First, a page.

Can anyone point me to any data that shows validates the scalability promises of the MySql database ? Specifically I am looking for real life examples of applications running MySql server and handling millions of transactions. I need this data to sometimes convince some of our customers that the LAMP platform is production grade.
You may want to ask at http://superuser.stackoverflow.com as the sysadmins will have a better idea about scalability.
My concern with MySQL now is that is has basically forked. Since Sun took it over I haven't been as impressed, and now that Oracle controls it I have more concern, so I am moving to Postgres.
You may want to look at what the future of MySQL is going to be before completely settling on it.
Here is a starting point that may be helpful:
http://ostatic.com/blog/monty-widenius-mysql-founder-forecasts-the-mysql-future You will want to at least be able to have answers about what you expect the future to hold, as your investors may ask, and not knowing would be a major problem.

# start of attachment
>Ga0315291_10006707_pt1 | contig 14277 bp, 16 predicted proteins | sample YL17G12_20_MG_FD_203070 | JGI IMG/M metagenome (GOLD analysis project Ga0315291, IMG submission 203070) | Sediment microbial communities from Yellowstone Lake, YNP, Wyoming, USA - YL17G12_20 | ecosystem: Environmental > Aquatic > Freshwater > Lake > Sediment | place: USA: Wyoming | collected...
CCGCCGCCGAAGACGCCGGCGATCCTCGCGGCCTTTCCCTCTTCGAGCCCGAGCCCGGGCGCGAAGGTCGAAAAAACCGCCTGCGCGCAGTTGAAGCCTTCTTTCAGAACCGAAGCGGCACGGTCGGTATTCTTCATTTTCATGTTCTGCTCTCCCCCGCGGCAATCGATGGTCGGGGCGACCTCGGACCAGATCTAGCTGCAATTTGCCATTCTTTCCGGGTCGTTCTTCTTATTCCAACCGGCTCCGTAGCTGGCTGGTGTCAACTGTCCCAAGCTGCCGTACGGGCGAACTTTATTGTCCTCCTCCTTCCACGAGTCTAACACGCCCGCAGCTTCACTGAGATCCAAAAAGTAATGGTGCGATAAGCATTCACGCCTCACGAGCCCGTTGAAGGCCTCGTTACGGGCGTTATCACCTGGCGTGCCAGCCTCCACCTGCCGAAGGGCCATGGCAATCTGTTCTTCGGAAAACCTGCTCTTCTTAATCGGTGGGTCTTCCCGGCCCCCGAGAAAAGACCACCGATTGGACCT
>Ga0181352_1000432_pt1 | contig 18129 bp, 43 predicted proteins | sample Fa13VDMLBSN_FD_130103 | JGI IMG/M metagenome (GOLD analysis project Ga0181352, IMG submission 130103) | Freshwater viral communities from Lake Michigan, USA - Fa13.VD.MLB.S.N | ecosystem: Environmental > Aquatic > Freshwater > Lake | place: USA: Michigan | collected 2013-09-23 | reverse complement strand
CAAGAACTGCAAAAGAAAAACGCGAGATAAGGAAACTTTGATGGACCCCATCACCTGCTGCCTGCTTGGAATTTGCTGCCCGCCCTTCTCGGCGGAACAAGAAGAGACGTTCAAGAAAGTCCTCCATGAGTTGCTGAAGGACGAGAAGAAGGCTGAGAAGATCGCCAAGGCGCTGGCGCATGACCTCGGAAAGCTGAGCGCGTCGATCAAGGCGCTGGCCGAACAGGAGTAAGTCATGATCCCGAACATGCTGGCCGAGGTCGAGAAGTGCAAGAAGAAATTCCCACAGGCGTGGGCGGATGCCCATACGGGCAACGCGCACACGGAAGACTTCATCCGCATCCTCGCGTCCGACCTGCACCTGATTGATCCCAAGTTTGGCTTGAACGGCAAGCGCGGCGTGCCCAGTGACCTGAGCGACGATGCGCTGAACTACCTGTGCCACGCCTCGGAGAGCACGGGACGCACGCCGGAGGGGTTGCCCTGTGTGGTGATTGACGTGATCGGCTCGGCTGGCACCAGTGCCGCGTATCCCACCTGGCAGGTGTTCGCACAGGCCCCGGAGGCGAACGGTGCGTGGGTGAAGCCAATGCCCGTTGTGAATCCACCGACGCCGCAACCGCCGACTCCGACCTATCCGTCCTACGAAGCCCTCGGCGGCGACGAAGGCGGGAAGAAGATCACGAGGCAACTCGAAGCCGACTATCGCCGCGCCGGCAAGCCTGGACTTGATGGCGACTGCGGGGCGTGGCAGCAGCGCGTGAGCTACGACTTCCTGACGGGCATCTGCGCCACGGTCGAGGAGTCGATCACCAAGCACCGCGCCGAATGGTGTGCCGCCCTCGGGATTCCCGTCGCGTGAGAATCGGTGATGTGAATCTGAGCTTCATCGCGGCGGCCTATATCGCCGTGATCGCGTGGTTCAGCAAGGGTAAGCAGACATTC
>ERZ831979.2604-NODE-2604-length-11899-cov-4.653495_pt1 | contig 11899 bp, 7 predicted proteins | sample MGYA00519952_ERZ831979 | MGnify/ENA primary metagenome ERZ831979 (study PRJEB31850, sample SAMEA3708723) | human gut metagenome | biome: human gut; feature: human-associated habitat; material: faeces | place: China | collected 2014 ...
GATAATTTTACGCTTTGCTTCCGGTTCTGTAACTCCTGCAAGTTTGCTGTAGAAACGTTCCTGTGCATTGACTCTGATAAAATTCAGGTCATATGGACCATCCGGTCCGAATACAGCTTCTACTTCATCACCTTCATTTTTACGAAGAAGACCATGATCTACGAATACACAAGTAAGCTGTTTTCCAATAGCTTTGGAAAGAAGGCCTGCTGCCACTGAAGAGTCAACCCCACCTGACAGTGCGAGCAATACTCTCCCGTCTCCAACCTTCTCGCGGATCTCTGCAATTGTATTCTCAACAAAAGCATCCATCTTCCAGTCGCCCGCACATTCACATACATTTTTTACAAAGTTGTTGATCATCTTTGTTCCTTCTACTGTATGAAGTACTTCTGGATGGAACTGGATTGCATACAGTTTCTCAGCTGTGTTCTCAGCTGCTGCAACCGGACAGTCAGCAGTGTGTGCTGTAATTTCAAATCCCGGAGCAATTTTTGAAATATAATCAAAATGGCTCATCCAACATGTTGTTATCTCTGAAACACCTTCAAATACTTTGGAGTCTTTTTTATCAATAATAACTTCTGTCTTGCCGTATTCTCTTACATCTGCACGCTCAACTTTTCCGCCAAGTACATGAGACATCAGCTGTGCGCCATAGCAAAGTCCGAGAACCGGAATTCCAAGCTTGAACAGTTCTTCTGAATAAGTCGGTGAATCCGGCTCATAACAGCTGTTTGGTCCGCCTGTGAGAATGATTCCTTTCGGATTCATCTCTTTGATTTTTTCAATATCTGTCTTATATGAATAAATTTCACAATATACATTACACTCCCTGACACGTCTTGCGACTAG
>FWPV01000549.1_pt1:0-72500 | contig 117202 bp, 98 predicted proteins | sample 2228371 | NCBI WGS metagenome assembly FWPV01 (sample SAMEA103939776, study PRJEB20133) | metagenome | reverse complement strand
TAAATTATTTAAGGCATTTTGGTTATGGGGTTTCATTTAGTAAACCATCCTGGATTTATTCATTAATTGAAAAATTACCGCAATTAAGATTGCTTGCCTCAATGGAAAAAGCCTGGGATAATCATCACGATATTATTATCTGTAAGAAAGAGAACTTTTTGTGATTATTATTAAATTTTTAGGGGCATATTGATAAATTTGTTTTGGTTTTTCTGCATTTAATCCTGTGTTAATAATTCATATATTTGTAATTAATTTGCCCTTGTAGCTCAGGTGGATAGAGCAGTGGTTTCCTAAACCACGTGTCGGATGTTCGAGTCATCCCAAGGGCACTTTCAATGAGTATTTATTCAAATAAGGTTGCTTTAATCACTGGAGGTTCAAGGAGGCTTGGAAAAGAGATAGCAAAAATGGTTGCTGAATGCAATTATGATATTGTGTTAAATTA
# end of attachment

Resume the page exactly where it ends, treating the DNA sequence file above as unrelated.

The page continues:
Before you ask about scalability you will want to rephrase to give more specifics. For example, millions of transactions per day or hour? What percentage of queries will be inserts/updates and which would be selects? What kind of hardware will you be using, and how many machines?
I would hope that you will have a competent dba to take care of the database, as the administration of this will be a challenge.
Also, in my experience the scalability problems I faced was due to the webserver, mysql could handle whatever I sent to it, but the webserver would reach limits and some connections would fail due to that.
Craigslist uses MySQL. Check out these slides from a Craigslist engineer who describes their requirements and how they scaled.
There are many companies currently running MySQL in production. Most of them had to build on top of MySQL to sustain the capacity they required: Facebook, Friendfeed, YouTube, Flickr, 37Signals, etc.
http://bret.appspot.com/entry/how-friendfeed-uses-mysql http://www.youtube.com/watch?v=ZW5_eEKEC28 http://dev.mysql.com/tech-resources/interviews/david-heinemeier-hansson-rails.html However, these sites are much bigger than most, so MySQL out of the box is a reasonable choice. However, sometimes that is not the main issue. For example, if your customers are a Microsoft shop (Windows, MSSQL, .Net, etc.), they'll have a hard time with the sysadmin experience required for LAMP because they don't have the facilities (and personnel) to deal with it.